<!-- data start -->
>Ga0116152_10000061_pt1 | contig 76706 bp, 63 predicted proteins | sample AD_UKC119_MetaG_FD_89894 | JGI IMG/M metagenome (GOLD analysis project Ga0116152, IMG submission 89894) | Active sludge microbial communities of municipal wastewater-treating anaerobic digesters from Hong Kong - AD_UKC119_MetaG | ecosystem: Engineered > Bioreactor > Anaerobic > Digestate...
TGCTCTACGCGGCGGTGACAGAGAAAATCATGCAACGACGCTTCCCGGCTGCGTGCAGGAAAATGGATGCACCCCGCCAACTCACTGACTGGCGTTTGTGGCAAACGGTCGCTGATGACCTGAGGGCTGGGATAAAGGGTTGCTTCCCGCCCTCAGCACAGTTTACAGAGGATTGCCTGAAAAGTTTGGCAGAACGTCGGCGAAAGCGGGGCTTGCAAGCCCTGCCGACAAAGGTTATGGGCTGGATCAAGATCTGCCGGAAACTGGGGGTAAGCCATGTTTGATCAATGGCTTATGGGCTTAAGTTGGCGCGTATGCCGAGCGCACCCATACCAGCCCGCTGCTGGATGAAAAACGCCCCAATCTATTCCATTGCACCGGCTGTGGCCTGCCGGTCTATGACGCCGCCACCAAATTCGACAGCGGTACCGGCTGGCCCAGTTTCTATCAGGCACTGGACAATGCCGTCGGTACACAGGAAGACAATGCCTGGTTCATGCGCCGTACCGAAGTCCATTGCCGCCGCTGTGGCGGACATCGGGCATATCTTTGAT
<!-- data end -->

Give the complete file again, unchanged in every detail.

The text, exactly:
>Ga0116152_10000061_pt1 | contig 76706 bp, 63 predicted proteins | sample AD_UKC119_MetaG_FD_89894 | JGI IMG/M metagenome (GOLD analysis project Ga0116152, IMG submission 89894) | Active sludge microbial communities of municipal wastewater-treating anaerobic digesters from Hong Kong - AD_UKC119_MetaG | ecosystem: Engineered > Bioreactor > Anaerobic > Digestate...
TGCTCTACGCGGCGGTGACAGAGAAAATCATGCAACGACGCTTCCCGGCTGCGTGCAGGAAAATGGATGCACCCCGCCAACTCACTGACTGGCGTTTGTGGCAAACGGTCGCTGATGACCTGAGGGCTGGGATAAAGGGTTGCTTCCCGCCCTCAGCACAGTTTACAGAGGATTGCCTGAAAAGTTTGGCAGAACGTCGGCGAAAGCGGGGCTTGCAAGCCCTGCCGACAAAGGTTATGGGCTGGATCAAGATCTGCCGGAAACTGGGGGTAAGCCATGTTTGATCAATGGCTTATGGGCTTAAGTTGGCGCGTATGCCGAGCGCACCCATACCAGCCCGCTGCTGGATGAAAAACGCCCCAATCTATTCCATTGCACCGGCTGTGGCCTGCCGGTCTATGACGCCGCCACCAAATTCGACAGCGGTACCGGCTGGCCCAGTTTCTATCAGGCACTGGACAATGCCGTCGGTACACAGGAAGACAATGCCTGGTTCATGCGCCGTACCGAAGTCCATTGCCGCCGCTGTGGCGGACATCGGGCATATCTTTGAT